Variation is the theme restated and elaborated in slightly altered and embroidered ways. Variation is the means by which we intensify the user's comprehension and appreciation of our theme, and leverage his/her growing consciousness in new ways.

17. Balance it.

Allocate appropriate emphasis among the various elements of the product. If a key component supporting the theme, encountered every time the thematic function is enacted, is weak, the theme is weakly stated and the product will be justly criticized.

18. Evolve it.

Evolution is when earlier parts determine later parts. Lessons learned in one part of the product apply to the others. Things progress in a way that is pleasing. Outcomes, if not predictable, are satisfying because the product foreshadows them in countless ways.

19. Your product should be a hierarchy.

Hierarchy is when the elements of the product gain attention in proportion to their importance. Closely related to the property of balance, hierarchy provides a means for establishing and evaluating balance. If the theme is the top of the hierarchy, elements at the next level have balanced value with respect to each other, all equally supporting the thematic function, and so on throughout the rest of the hierarchy.

20. Establish a shared vision.

It seems absurd to even have to state this, yet it is perhaps the most difficult thing of all to achieve. Everybody on the team must know what they are trying to achieve, what the finished product will look like, what the basis of the product strategy is, and when they must deliver it in order for it to have its intended effect. Contradictory visions must be resolved and unified. Harmonious purpose must be achieved, or greatness is out of the question and even shipping becomes infinitely more complicated.



21. Get the team into ship mode.

There is a moment on every development project when it is ideal for a team to enter ship-mode. Ship mode is a high performance period characterized by efficiency and determination. It is a period of flow. Before a team can enter ship mode, several pre-requisites must be satisfied.

  1. Shipment must be the next milestone.
  2. Everybody (or nearly everybody) must believe that achieving the milestone is possible.
  3. All members of the team must understand precisely what they must do prior to shipping. All unknowns are factored out.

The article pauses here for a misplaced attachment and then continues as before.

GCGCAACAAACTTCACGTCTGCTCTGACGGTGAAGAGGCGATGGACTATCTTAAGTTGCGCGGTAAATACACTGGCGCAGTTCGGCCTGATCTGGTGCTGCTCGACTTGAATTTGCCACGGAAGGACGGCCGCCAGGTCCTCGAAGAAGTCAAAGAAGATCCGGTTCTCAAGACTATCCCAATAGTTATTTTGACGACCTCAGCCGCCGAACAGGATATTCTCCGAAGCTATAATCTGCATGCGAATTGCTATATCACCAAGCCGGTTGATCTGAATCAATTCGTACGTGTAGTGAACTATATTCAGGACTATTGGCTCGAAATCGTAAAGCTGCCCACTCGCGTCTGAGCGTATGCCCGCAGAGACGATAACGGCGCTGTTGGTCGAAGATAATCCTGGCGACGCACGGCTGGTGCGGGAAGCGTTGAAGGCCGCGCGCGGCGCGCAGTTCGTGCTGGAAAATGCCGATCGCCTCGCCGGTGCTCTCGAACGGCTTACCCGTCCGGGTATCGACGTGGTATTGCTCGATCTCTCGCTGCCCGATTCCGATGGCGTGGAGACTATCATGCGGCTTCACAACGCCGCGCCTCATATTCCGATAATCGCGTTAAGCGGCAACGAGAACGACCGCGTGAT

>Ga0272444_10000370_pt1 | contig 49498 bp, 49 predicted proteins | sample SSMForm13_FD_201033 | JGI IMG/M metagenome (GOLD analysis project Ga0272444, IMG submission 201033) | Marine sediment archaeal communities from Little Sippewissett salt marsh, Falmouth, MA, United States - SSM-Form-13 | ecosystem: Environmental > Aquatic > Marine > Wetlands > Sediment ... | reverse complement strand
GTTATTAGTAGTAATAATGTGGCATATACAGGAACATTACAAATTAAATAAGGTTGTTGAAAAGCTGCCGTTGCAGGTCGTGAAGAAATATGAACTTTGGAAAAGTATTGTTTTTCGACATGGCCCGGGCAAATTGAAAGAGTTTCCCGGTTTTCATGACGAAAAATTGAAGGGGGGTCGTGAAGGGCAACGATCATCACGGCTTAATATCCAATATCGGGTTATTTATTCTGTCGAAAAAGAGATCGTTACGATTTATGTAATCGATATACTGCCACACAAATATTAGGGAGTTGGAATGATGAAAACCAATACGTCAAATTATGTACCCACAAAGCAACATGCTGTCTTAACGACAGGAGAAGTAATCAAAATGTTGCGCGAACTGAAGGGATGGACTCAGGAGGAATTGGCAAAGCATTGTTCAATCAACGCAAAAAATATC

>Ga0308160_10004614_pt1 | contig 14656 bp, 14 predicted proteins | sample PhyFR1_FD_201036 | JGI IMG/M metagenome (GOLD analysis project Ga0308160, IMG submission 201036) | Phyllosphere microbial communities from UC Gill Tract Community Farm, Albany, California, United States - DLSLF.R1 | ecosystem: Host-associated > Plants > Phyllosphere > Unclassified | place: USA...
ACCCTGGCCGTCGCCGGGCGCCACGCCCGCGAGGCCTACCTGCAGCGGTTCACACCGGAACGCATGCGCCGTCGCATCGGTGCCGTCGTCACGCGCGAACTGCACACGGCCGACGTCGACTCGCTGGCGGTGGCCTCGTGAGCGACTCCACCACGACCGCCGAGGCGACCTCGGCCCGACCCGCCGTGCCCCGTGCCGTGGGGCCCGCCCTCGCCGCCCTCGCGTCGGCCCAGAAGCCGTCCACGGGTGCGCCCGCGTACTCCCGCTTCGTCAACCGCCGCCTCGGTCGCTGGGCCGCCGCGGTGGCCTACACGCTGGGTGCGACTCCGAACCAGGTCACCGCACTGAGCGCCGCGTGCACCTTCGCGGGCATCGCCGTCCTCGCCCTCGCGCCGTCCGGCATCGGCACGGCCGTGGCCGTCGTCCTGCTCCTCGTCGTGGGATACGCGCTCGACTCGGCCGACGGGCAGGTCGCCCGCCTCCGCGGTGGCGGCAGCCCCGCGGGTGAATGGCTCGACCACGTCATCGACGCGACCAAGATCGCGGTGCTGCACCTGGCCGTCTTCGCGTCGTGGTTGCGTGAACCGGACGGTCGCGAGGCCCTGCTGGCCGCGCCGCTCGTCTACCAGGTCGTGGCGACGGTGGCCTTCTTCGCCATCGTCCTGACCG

4. Management must lead the team to ship mode by entering ship mode first. That is, superfluous management hoo-ha is eliminated, the manager’s awareness of detail climbs, fire-drills and other de-prioritizing activities are eliminated entirely and tremendous focus is brought to bear.
  5. The team must desire to ship. Generally, a complete awareness of the effect of shipping (or not shipping) will create desire.

The team becomes especially vigilant about thinking things through, and looking for traps. Check-ins are made with extra precaution. Stabilization of the product is the principle goal. All development is complete but for bug fixing.

The endgame, the last stage of shipmode, is different yet again. It is conceptually a very simple exercise. There is a list of activities. When every activity on the list is complete, you ship. Though the list might have hundreds or thousands of items, it is still just a list. There is no time for any effort that does not contribute toward completing the items on the list. Everybody is expected to complete their items as promised. As unanticipated items arise, after appropriate resistance, they are put on the list.

A daily meeting should be established, with final decision-makers in attendance. Agenda is ad hoc, assembled at the beginning of each meeting. No item is postponed that can be handled now. The team is aware that all issues can be brought to this meeting for expeditious remedy. Management is involved, leading the team toward their goal.

The goal is an acceptable quality level at ship time. Only showstopper bugs should be addressed at all. Showstoppers are bugs that will either effect more than a handful of users or will cause unacceptably serious errors. Cosmetic changes, performance enhancements, new functions are not appropriate changes. The purpose of beta feedback during this period is to prove there are no showstoppers, provide advance warning of unanticipated market reaction and provide input to the next release.

Understand the range of quality that is acceptable to your customers. How many low priority bugs did your product ship with last time? Was it a problem? Are the customers better off with this product including this bug? Since destabilizing the software is more of a problem than most bugs, be very careful about which bugs you fix. This is why we have "ReadMe’s" and bug lists.

Shipmode is basically a succession of daily milestones climaxing with the product’s shipment.

Mint | Refreshing Money Management


I recently was introduced to It is a money management website where you can track all your credit card, savings and checking accounts, etc.

And I have got to say - I recommend it with 2 thumbs up. 

Mint | Refreshing Money Management supports all my credit cards and my big bank accounts. The only one that it doesn't yet support is a small one from Missoula. is secure as nobody but you can access the account data. The visualization options are great too and you get alerts about when bills are due.